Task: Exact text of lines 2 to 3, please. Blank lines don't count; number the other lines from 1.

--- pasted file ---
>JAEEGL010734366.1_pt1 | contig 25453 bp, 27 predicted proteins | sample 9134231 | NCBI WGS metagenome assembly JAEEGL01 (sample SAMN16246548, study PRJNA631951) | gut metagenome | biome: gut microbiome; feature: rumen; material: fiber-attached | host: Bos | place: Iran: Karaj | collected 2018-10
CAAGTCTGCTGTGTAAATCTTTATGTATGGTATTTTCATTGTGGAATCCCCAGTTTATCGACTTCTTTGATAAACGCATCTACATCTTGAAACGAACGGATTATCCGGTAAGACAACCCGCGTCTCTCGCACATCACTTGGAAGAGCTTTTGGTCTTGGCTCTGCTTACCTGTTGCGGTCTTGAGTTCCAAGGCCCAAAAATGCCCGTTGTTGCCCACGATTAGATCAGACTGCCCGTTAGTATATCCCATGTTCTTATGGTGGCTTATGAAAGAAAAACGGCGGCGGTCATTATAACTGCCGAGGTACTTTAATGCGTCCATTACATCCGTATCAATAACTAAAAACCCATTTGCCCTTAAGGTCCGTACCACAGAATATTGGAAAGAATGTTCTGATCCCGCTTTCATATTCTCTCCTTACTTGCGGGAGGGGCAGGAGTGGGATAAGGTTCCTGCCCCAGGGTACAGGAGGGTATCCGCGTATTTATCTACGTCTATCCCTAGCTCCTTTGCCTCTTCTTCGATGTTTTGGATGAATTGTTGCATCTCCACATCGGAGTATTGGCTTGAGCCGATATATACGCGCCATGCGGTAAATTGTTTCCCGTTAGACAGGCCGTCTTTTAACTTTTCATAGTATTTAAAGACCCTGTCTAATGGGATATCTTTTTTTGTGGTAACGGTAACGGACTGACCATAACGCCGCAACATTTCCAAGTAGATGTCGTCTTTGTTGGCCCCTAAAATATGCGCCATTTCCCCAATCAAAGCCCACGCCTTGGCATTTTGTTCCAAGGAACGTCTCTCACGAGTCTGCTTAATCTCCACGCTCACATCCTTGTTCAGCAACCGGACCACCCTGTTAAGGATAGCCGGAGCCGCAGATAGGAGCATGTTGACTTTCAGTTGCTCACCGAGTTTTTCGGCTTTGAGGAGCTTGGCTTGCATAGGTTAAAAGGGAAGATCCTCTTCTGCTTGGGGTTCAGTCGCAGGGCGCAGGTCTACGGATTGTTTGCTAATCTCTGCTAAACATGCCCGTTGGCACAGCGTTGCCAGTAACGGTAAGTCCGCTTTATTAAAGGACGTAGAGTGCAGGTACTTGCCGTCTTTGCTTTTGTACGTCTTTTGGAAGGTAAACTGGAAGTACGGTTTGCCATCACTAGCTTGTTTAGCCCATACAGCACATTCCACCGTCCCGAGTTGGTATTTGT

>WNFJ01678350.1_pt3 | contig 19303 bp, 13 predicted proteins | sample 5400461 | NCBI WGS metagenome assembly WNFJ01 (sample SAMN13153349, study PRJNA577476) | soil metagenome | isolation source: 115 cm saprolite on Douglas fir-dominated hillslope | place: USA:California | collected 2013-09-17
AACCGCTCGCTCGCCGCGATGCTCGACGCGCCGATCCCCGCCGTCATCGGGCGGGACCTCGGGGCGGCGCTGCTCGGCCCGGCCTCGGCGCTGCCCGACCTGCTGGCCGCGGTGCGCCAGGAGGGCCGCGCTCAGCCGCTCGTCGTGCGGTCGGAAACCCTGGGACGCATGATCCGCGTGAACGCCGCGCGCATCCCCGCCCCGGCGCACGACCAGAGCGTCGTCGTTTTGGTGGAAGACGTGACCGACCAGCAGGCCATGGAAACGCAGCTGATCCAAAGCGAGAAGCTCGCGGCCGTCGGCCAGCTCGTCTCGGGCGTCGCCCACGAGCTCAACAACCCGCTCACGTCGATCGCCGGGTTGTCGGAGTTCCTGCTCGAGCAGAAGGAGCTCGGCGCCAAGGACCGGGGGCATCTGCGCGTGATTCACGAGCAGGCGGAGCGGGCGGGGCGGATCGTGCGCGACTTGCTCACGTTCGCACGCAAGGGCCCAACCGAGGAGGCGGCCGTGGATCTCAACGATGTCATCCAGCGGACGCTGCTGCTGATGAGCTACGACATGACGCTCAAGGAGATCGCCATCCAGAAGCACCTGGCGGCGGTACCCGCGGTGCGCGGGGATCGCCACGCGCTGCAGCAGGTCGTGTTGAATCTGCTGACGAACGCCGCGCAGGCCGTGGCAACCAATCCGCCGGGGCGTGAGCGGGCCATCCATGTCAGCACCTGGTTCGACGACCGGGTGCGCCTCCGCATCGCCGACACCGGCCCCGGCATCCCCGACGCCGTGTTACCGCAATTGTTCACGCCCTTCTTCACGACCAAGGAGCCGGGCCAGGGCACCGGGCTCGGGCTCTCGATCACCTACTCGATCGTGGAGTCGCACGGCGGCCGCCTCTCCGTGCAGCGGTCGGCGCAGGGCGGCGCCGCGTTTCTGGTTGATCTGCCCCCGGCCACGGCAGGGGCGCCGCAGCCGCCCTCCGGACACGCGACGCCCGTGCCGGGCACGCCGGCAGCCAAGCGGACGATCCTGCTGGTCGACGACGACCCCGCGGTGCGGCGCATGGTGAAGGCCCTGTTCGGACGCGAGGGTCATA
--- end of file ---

CAAGTCTGCTGTGTAAATCTTTATGTATGGTATTTTCATTGTGGAATCCCCAGTTTATCGACTTCTTTGATAAACGCATCTACATCTTGAAACGAACGGATTATCCGGTAAGACAACCCGCGTCTCTCGCACATCACTTGGAAGAGCTTTTGGTCTTGGCTCTGCTTACCTGTTGCGGTCTTGAGTTCCAAGGCCCAAAAATGCCCGTTGTTGCCCACGATTAGATCAGACTGCCCGTTAGTATATCCCATGTTCTTATGGTGGCTTATGAAAGAAAAACGGCGGCGGTCATTATAACTGCCGAGGTACTTTAATGCGTCCATTACATCCGTATCAATAACTAAAAACCCATTTGCCCTTAAGGTCCGTACCACAGAATATTGGAAAGAATGTTCTGATCCCGCTTTCATATTCTCTCCTTACTTGCGGGAGGGGCAGGAGTGGGATAAGGTTCCTGCCCCAGGGTACAGGAGGGTATCCGCGTATTTATCTACGTCTATCCCTAGCTCCTTTGCCTCTTCTTCGATGTTTTGGATGAATTGTTGCATCTCCACATCGGAGTATTGGCTTGAGCCGATATATACGCGCCATGCGGTAAATTGTTTCCCGTTAGACAGGCCGTCTTTTAACTTTTCATAGTATTTAAAGACCCTGTCTAATGGGATATCTTTTTTTGTGGTAACGGTAACGGACTGACCATAACGCCGCAACATTTCCAAGTAGATGTCGTCTTTGTTGGCCCCTAAAATATGCGCCATTTCCCCAATCAAAGCCCACGCCTTGGCATTTTGTTCCAAGGAACGTCTCTCACGAGTCTGCTTAATCTCCACGCTCACATCCTTGTTCAGCAACCGGACCACCCTGTTAAGGATAGCCGGAGCCGCAGATAGGAGCATGTTGACTTTCAGTTGCTCACCGAGTTTTTCGGCTTTGAGGAGCTTGGCTTGCATAGGTTAAAAGGGAAGATCCTCTTCTGCTTGGGGTTCAGTCGCAGGGCGCAGGTCTACGGATTGTTTGCTAATCTCTGCTAAACATGCCCGTTGGCACAGCGTTGCCAGTAACGGTAAGTCCGCTTTATTAAAGGACGTAGAGTGCAGGTACTTGCCGTCTTTGCTTTTGTACGTCTTTTGGAAGGTAAACTGGAAGTACGGTTTGCCATCACTAGCTTGTTTAGCCCATACAGCACATTCCACCGTCCCGAGTTGGTATTTGT

>WNFJ01678350.1_pt3 | contig 19303 bp, 13 predicted proteins | sample 5400461 | NCBI WGS metagenome assembly WNFJ01 (sample SAMN13153349, study PRJNA577476) | soil metagenome | isolation source: 115 cm saprolite on Douglas fir-dominated hillslope | place: USA:California | collected 2013-09-17